Plenty of cows to moo at as well. I've often wonder as we are riding by mooing a them if they ever wonder to themselves how such a moronic, cow imitating,  hairless baboon species ever became the dominant life form. You know, because cows have nothing else to do while standing in a field chewing their cud looking at you with that derpy expression, which is probably more a look of apathy and pity.


Even came across a pumpkin patch, hopefully just a personal one at that, otherwise they had the worst corn maze ever.


Hey look, I'm winning!



There were times I would get lost in all the awesome views and I would need to remind myself that this was a race and I wasn't just out tooling around on the Farley. The scenery was pretty amazing and I could have easily spent an entire afternoon lazily riding around gazing at the sights.


One of the hazards of gravel riding/racing is the dust cloud, dust clouds following you, dust clouds coming at you and always getting closer. You never know what might be in that dust cloud that is stalking you but it's almost always something far bigger and badder than you.


Especially when it's harvest time and that cloud could contain one of these big dudes.


These green guys were everywhere.



35-ish miles of gravel, dodging dust clouds and incredible views later we rolled into the bustling metropolis of Uehling Nebraska and the first official check point.


Picked up a few new cue sheets, some fresh water and left a little recycled water behind before moving on. It was fairly early on in the race but I was feeling pretty good and most importantly I was keeping up on the food intake and as we all remember, not eating enough was my down fall in Gravel Worlds.




Outside of Uehling we started hitting the minimum maintenance roads.


Some of them more friendly than others, this one was greeting us with a friendly "HI".


Luckily we haven't had any rain for weeks, this meant that the MMRs were dry, smooth (for the most part) and fast.


They might have been dry, smooth and fast but they also upped the ante on the steepness scale... although Tyler was motoring up them like they were down hill sections. I really need to work on my mental game when the terrain turns hilly, I get as whiny as Betty White in a Snickers commercial.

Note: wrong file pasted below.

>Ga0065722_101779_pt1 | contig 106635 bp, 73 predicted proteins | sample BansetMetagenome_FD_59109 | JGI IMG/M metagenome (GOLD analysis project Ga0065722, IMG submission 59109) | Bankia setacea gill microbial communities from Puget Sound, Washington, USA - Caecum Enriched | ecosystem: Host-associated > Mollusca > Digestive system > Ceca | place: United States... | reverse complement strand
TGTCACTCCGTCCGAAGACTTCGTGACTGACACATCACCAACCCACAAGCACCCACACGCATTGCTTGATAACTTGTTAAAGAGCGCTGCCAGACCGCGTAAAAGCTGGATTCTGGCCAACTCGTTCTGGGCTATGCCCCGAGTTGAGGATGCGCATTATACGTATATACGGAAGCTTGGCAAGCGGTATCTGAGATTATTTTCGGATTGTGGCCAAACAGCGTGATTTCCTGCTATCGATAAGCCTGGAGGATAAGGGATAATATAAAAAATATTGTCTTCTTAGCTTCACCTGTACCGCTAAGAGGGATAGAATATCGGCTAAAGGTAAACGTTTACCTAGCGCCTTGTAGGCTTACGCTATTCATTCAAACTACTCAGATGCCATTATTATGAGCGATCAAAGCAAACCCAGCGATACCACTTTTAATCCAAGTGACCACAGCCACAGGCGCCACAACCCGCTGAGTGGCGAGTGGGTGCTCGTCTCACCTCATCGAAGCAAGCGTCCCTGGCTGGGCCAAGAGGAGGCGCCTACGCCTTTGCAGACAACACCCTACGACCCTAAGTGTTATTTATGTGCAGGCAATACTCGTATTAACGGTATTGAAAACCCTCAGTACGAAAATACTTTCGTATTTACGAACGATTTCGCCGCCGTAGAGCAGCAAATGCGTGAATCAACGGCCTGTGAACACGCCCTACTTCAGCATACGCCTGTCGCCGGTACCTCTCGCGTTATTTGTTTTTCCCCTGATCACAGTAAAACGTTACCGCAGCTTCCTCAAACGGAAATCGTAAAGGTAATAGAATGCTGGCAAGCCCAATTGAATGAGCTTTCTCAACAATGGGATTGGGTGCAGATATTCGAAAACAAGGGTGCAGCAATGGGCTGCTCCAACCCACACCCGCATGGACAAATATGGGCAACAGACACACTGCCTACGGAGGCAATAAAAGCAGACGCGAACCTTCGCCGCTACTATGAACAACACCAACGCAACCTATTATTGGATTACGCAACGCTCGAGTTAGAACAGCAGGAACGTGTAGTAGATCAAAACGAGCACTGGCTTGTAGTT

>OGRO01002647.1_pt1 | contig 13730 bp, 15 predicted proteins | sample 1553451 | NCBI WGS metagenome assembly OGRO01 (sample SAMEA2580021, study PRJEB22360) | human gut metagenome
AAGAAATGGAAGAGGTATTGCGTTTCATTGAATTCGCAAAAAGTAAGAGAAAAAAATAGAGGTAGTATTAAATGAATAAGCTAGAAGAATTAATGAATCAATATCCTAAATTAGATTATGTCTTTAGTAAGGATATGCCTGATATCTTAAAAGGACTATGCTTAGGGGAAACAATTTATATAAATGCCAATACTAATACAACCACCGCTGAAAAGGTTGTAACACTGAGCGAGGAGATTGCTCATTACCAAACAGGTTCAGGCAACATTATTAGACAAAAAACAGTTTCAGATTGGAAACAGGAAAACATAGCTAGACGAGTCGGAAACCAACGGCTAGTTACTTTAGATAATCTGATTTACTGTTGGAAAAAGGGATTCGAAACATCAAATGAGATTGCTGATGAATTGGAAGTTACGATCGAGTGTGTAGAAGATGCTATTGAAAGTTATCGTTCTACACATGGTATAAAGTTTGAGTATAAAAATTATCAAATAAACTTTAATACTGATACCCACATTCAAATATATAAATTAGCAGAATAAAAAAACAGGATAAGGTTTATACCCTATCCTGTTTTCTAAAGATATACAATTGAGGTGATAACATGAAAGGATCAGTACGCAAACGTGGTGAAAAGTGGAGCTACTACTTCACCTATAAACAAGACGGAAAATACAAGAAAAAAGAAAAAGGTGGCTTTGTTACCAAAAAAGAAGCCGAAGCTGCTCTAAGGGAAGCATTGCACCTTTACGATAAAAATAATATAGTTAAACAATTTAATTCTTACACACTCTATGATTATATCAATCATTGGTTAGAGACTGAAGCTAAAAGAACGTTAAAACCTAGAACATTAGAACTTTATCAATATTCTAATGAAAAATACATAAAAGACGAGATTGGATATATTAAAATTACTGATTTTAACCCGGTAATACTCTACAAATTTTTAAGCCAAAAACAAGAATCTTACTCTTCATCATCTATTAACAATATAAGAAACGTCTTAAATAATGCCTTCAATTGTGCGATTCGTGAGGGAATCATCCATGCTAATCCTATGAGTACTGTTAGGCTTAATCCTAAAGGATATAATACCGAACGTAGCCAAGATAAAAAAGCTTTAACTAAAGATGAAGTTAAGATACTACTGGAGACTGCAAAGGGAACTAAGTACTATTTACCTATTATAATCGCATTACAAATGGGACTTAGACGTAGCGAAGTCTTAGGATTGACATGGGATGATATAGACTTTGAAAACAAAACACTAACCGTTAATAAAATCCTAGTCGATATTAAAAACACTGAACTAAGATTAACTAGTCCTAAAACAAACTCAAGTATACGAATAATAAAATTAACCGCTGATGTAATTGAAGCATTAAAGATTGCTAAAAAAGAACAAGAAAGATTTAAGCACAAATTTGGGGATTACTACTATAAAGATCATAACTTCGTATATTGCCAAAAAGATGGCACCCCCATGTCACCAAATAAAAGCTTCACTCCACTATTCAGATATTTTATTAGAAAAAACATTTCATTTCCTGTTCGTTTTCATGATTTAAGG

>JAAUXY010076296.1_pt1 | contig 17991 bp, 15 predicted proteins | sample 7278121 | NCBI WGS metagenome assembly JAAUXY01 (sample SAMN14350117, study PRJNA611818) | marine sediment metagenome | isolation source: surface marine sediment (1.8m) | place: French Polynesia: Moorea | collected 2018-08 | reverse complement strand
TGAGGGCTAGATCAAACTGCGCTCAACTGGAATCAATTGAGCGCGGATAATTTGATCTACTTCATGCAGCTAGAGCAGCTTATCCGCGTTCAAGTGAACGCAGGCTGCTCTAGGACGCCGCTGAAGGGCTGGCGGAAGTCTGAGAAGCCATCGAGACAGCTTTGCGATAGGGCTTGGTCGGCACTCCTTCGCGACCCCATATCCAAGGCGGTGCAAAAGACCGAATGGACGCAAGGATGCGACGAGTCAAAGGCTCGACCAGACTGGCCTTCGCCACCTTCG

Jamie was chewing up the hills like a champ as well, this lady has a serious motor and it's pretty impressive to get to witness it up close.



In addition to eating, the hydration must have been on point as well because it wasn't long after cracking the seal in Uehling that I had to help share the moisture. Luckily corn fields make excellent hiding spots, only takes a few rows in before you just disappear.


Not on the cue sheets but just as appreciated as those that were, was the second (unofficial) check point with bananas and more water... and a little bit of beer brewing discussion. I think Tyler would have been almost as happy to call it a day right there and just talk brewing all day long.


Probably should have stayed at the check point, county road V awaited us about a quarter mile up the road and she was not a nice hostess.



V was just a serious of really steep MMR rollers, some of the steepest MMRs I think I've ever had the displeasure of riding up. V was an apt name for the road as it was one deep V after another for what seemed like 1,000 miles.


A few more fields being harvested,


A few more dust clouds to dodge.


And more than a few miles of MMRs and we were into Decatur and the official 2nd check point.

Photo Oct 17, 3 47 19 PM

Check point two was about 85 miles in and had a oasis in the form of a gas station right next to the park where we checked in. Took a bit longer here to take a break, get some real food and maybe a sip or two of barley pop. More than half way through the race and I was feeling good as far as food, hydration and overall energy, about the only issue was my sit parts were starting to feel the effects of 85 miles of bumpy roads while sitting in sweat soaked chamois but there wasn't anything to do but power through at this point.